Shrink wrap, also shrink film, is a material made up of plastic film that is shrunk onto an object by heat. This heat is applied either with a handheld heat gun (electric or gas), or the product and film can pass through a heat tunnel on a conveyor. Shrink wrap packaging helps to protect the product by tightly enclosing it to form a sealed, tight-fitting package. Shrink wrap is inexpensive, easily applied, and UV protected for long-term usage thus protecting against weather damage while being stored or transported.
With a variety of shrink wrap materials available, the three main wraps used in shrink packaging material for protecting and securing products are polyvinyl chloride (PVC), polyolefin (POF), and polyethylene (PE). Each wrap material has different capabilities and characteristics that make them suitable for specific applications. The most commonly used shrink wrap is polyolefin and is available in a variety of thicknesses, clarities, strengths, and shrink ratios.
Although polyvinyl chloride (PVC) due to its durability, lightweight and inexpensive properties is quite popular, it has been banned in many countries, due to the harmful products created by its decomposition. If used, it should be handled in a well-ventilated area, as it can give off a strong, harmful odour. The entire PVC lifecycle from its production, use, and disposal results in the release of toxic, chlorine-based chemicals. These toxins enter into the water, air, and soil causing severe health problems like cancer, immune system damage, and hormone disruption. PVC leaves carbon deposits, has very poor heat stability, and is not good for bundling.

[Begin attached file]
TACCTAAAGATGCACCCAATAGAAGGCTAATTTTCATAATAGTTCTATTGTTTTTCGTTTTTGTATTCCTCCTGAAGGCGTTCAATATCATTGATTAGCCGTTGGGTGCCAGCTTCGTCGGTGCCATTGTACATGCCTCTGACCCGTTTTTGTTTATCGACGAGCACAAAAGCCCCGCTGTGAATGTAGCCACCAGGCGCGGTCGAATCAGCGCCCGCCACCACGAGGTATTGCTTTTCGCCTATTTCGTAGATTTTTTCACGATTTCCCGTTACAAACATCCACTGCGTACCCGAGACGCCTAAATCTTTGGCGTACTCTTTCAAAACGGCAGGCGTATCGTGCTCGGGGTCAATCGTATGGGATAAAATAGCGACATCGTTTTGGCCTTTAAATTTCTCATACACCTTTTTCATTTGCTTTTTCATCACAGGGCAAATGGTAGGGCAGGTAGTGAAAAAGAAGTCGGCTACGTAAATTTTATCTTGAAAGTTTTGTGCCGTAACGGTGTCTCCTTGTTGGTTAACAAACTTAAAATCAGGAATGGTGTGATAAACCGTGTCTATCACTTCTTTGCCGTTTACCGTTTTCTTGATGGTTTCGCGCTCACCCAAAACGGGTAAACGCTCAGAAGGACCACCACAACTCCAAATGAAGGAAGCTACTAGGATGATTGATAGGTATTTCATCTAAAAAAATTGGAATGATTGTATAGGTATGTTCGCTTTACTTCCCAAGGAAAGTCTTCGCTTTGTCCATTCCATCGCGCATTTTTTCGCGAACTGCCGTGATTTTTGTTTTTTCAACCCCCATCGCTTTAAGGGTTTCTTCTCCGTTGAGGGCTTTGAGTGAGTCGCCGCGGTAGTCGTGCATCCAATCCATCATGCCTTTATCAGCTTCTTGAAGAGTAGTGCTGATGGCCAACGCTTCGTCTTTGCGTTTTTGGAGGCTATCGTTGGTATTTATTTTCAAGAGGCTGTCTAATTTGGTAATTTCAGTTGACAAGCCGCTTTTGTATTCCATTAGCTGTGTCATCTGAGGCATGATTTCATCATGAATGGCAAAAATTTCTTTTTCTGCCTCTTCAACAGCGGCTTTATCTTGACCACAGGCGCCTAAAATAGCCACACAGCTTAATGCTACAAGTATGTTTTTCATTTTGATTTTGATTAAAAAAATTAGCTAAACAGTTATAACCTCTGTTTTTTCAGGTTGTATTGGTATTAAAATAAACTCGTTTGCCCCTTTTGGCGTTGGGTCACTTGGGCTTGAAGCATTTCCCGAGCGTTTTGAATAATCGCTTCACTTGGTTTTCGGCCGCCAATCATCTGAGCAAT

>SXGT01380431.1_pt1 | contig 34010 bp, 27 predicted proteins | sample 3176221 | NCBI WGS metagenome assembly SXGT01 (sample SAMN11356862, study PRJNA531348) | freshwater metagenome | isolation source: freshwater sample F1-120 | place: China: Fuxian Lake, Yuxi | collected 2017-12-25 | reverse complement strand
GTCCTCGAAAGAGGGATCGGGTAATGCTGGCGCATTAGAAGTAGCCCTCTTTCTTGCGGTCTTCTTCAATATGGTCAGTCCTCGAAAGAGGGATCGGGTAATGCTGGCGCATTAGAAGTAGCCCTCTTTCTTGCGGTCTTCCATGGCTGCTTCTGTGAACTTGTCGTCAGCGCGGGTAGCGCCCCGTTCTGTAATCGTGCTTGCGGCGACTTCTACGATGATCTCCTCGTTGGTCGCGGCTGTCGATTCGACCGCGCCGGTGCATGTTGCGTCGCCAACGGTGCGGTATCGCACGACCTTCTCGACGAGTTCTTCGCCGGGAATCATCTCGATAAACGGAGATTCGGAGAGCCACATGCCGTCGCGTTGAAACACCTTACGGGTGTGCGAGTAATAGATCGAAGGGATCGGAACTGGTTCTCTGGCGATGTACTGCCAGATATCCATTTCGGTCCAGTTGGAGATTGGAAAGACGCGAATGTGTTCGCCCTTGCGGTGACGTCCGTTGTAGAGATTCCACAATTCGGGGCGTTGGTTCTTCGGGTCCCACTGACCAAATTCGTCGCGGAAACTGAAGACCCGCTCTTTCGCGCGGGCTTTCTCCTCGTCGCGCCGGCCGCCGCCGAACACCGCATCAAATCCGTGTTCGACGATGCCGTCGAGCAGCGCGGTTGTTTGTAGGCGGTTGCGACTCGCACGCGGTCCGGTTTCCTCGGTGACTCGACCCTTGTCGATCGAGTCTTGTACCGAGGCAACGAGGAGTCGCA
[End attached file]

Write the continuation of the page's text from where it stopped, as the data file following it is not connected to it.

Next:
Polyolefin (POF) is extremely durable, versatile, puncture-resistant, and has a strong seal strength making it an ideal choice for packaging irregular shaped products. It is made from 100% recyclable materials, has clarity, and a glossy self-appearance making it a great packing material for consumer products. POF is great for bundling multiple items together and can shrink completely and quickly. POF with perforations added to the wrap called pre-perforated shrink wrap allows air to escape during the shrinking process for attaining a smooth package.
Polyethylene (PE) is a type of polyolefin, used in several forms of flexible protective packaging. There are different forms of PE and the three most common are Low-Density Polyethylene (LDPE), Linear Low-Density Polyethylene (LLDPE), & High-Density Polyethylene (HDPE). The various forms are used in different industrial applications, but for shrink packaging, LDPE would be the best choice, as it has higher strength and more durability for heavier items. These shrink wraps can also have graphic images printed on them making it an ideal tool to enhance brand visibility and awareness. LDPE provides the greatest print quality. PE does not have a great shrink rate and has lower clarity as compared to other wraps.
While POF and PVC are limited in gauge thickness, higher gauges of PE are possible making it usable in marine industrial applications, like shrink wrapping a boat, huge machinery for storage. Shrink wrap packaging provides a way to create a tamper-resistant seal that will protect the product and keep it in good condition.